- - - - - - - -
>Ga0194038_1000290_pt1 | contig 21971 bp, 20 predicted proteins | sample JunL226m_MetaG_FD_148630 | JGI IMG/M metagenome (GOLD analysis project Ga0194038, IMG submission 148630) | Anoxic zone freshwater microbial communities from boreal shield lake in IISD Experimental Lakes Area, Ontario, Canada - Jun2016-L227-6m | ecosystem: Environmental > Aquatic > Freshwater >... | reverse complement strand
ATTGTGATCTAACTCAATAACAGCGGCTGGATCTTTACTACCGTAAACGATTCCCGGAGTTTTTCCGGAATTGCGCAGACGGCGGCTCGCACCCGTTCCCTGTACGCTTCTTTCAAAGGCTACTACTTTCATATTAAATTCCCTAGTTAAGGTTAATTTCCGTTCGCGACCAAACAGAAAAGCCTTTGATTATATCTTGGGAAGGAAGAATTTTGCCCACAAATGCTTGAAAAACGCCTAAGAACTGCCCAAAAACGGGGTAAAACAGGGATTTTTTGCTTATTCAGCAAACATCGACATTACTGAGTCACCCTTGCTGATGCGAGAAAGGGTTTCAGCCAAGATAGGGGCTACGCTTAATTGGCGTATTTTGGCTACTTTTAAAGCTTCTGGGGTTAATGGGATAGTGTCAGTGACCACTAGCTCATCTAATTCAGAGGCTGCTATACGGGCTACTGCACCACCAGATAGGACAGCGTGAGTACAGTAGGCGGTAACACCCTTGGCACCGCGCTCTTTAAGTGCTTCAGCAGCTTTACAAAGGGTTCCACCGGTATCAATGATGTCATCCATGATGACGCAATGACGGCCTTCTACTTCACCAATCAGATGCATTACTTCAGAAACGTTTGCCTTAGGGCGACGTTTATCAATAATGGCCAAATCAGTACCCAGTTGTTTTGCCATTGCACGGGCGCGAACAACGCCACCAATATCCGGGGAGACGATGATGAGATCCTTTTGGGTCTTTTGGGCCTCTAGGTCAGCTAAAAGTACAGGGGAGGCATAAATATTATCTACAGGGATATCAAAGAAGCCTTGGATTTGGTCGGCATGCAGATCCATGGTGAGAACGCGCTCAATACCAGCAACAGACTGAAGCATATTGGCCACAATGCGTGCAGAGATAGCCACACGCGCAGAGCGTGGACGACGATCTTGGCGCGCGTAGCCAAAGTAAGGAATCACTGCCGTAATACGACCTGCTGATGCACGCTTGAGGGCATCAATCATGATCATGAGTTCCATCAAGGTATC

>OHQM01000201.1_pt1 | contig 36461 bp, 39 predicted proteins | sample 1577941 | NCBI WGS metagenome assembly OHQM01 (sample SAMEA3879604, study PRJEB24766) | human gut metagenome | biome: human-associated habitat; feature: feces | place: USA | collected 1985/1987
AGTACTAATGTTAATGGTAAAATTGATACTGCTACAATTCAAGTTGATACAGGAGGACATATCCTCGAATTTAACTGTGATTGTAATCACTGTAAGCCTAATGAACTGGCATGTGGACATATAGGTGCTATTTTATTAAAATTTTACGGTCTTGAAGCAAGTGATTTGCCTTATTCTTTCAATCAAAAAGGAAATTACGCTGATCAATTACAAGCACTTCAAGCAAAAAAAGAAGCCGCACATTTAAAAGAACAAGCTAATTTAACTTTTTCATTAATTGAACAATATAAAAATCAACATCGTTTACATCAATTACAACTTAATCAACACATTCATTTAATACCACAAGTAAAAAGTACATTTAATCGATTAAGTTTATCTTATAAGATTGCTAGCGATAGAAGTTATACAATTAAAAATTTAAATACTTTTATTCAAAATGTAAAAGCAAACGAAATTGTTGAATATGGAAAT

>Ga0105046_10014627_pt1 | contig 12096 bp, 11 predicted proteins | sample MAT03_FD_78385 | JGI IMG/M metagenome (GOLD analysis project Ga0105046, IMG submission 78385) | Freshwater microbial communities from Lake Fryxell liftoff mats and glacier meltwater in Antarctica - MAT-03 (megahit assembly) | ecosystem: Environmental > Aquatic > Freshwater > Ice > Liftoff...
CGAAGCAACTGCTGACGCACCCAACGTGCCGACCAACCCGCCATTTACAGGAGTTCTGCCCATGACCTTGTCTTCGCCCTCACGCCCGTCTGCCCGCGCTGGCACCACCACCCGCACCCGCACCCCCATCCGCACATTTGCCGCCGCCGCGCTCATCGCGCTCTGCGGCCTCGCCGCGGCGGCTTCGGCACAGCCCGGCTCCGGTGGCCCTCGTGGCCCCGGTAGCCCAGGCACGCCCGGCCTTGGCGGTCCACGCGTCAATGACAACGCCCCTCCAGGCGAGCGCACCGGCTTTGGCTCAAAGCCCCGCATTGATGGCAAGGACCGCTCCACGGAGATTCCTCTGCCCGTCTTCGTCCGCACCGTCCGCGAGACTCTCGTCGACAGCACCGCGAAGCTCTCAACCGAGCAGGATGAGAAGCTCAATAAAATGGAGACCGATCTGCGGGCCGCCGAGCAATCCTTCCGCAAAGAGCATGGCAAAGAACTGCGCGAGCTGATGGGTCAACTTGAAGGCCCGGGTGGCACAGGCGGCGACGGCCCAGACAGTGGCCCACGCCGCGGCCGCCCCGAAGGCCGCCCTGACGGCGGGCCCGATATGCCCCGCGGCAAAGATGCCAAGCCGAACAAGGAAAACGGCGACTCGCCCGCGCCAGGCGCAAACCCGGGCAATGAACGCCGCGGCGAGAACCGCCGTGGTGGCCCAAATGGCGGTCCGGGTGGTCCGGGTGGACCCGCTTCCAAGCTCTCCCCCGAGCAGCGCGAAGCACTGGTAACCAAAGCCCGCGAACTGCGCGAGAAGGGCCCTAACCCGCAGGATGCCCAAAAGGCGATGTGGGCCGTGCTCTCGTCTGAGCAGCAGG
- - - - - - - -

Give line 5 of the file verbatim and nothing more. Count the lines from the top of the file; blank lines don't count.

>Ga0105046_10014627_pt1 | contig 12096 bp, 11 predicted proteins | sample MAT03_FD_78385 | JGI IMG/M metagenome (GOLD analysis project Ga0105046, IMG submission 78385) | Freshwater microbial communities from Lake Fryxell liftoff mats and glacier meltwater in Antarctica - MAT-03 (megahit assembly) | ecosystem: Environmental > Aquatic > Freshwater > Ice > Liftoff...